The fun- Bring stuff! Bring your volleyballs, basketballs, or if you’re like me and sporting goods randomly end up hitting you in the face… the badminton rackets and shuttlecocks *stifles laughter*2. Bring your board games and your card games3. The goal is fun, and don’t let the rain be a deterrent; just have a backup plan just in case. If you don’t have suggestions of making things happen, you have no right to complain about the quality of entertainment. Your bad. *shrug*

Disassembling- Try and be a bit helpful in the cleanup, and not just run off after you’re all tired and sweaty from whatever calorie burning activities you’re engaged in. This is usually the time when your host(s) are playing “Match the leftovers/dishes” to the owners, and the longer you take gloating about your high school volleyball skills before that thing happened to your knee, the longer it will be before your host can call it a night. Ideally, you would have kept an eye on whatever you brought (WITHOUT hovering the serving table), and known what was left. If you have leftovers, make arrangements for them- are they going to your house, someone else’s house, or the trash? If you’ve brought a dish, do you want it back? This is even true for the disposable ones (It’s a recession, and folks are trying to be green with ev.uh.ree.thang.). Help out with some of the cleanup- empty ice from coolers, put the fire(s) out, and make sure the kids are still visible. Offer thank-yous, swap recipes, and promise to do it all again!

With these rules, I hope your summer gatherings can be full of light, love, and happy bellies. Happy Memorial Day, too.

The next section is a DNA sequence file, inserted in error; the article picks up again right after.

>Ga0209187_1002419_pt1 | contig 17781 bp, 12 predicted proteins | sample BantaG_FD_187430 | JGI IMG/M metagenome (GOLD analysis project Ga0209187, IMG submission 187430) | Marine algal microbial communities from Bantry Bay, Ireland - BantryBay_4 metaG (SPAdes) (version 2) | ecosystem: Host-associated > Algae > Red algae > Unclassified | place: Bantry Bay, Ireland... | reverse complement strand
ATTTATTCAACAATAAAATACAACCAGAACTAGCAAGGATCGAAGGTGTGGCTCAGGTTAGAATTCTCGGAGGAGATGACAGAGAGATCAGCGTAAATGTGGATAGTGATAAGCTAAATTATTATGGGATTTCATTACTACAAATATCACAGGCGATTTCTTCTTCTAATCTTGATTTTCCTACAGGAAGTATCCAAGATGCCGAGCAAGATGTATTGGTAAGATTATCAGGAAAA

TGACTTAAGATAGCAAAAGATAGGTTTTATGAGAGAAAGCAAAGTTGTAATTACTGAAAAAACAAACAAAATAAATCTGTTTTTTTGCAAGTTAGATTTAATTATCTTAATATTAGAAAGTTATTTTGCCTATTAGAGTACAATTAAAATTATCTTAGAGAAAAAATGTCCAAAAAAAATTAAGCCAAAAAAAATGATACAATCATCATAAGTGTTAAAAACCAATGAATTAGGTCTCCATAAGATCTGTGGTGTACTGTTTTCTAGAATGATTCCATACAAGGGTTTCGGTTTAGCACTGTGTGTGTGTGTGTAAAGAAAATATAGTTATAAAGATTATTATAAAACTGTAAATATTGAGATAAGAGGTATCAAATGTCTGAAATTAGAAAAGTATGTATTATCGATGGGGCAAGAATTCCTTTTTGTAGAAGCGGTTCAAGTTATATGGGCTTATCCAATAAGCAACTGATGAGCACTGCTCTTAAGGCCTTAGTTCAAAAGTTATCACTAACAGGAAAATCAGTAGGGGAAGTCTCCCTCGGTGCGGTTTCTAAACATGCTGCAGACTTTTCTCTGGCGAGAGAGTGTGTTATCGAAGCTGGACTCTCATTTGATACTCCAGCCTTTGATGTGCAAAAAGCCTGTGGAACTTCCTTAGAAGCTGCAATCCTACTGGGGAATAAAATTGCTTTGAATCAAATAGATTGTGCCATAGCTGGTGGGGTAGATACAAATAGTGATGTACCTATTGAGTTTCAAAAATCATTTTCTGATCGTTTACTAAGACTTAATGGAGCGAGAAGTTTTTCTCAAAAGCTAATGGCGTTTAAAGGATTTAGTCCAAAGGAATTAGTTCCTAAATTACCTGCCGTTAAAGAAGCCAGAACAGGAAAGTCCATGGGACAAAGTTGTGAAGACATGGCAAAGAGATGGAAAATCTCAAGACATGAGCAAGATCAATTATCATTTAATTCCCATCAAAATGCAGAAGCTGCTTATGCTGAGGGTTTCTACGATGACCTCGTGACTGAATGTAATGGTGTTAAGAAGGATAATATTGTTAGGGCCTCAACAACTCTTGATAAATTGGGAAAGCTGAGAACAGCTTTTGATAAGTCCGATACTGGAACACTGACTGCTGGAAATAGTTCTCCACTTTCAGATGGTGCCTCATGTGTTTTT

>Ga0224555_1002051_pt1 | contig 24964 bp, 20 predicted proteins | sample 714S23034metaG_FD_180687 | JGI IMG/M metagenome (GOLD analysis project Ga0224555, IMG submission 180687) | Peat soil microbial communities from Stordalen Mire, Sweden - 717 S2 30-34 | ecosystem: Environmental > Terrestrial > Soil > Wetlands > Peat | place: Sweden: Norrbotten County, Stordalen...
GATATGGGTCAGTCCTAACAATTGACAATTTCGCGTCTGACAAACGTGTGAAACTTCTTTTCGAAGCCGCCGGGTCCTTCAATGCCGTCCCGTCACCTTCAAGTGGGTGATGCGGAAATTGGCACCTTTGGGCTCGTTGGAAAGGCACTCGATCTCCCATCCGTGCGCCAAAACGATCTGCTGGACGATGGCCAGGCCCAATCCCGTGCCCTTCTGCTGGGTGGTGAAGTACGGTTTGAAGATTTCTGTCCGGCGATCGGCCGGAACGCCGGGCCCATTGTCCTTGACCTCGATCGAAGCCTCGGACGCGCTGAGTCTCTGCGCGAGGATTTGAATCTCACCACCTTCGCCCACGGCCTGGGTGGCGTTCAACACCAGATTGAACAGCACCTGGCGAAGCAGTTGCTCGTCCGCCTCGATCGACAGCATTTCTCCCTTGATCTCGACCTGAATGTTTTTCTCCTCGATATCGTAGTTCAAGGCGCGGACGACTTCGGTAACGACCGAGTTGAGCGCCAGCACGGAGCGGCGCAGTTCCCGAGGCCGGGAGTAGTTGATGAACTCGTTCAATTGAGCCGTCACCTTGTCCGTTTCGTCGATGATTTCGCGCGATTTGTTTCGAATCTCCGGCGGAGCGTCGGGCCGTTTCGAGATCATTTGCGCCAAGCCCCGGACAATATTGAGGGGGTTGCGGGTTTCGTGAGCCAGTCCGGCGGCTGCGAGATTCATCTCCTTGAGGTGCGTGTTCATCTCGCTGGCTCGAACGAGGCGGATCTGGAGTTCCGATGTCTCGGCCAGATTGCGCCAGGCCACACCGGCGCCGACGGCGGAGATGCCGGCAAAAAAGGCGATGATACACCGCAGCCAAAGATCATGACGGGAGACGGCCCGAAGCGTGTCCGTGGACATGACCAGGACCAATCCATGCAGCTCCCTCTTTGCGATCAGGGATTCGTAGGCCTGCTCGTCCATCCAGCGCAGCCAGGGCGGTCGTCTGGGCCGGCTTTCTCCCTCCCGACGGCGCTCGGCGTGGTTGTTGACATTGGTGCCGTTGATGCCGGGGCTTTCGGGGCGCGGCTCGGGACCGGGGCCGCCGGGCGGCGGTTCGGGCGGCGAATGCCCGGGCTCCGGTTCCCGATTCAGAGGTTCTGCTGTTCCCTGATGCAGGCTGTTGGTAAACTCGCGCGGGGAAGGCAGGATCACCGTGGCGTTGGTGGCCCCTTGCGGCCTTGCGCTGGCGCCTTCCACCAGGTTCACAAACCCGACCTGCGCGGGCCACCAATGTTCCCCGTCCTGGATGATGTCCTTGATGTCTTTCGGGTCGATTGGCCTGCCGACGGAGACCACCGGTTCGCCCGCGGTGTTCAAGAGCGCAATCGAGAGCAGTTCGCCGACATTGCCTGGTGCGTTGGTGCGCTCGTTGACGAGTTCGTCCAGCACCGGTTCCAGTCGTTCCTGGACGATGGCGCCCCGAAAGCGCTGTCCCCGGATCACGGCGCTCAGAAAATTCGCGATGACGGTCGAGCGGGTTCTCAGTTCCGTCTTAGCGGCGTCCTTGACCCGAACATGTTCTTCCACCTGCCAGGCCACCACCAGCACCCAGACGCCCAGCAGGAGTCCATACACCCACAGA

Yours in Trying to Figure Out Why These Coals Didn’t Light Again (Eff it, we’re going wood!), 

1 For video of the offensively infamous Kwanzaa cake experiment, click here. Not for those with weak stomachs.
2 Yes, I know I am a child. *snorts*
3 With cards, be careful. A wary game of spades can mess up friendships, marriages and mortgages. Consider this your warning. Stick to lesser games if you’re not that fancy.

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Turkey Day Survival

Get out the good china; it’s a special occasion!

Turkeys, and cat-naps, and football – oh my! Where did the year go? It seems like just yesterday we were crowded around someone’s television watching the ball drop at Times Square, like we didn’t know it would take 3 hours for it to get all the way down. In a blink, spring, summer and fall passed us by, without even calling the morning after to see if we were okay. November is almost done, and through the icy rain (maybe just here), people are finalizing their Thanksgiving plans. Friends, the holiday season is fast approaching (Shoot, it’s HERE.), and I have been sent with gifts that aren’t gold teeth, frank and beans, and Maury in order to get you in tip-top shape:

1.   Stay in your lane.  Yes, I know it’s nice to try out new recipes every once in a while. I do it quite often myself. Those large family gatherings where mass amount of people are exposed to your science project is not the arena for it, though. If you’re unsure of what to bring to the 50th office potluck this week, stick to what you know. If you tell a friend you’re bringing “Candied Ham Squares with White Chocolate,” those tears are not from excitement;  it’s fear. Bring some sausages in a Crock-Pot with barbeque sauce, or if you’re really fancy, volunteer to bring chips, ice, or plates. Become friends with AllRecipes in your off-time, and subject those people you love (in small batches) to your trials.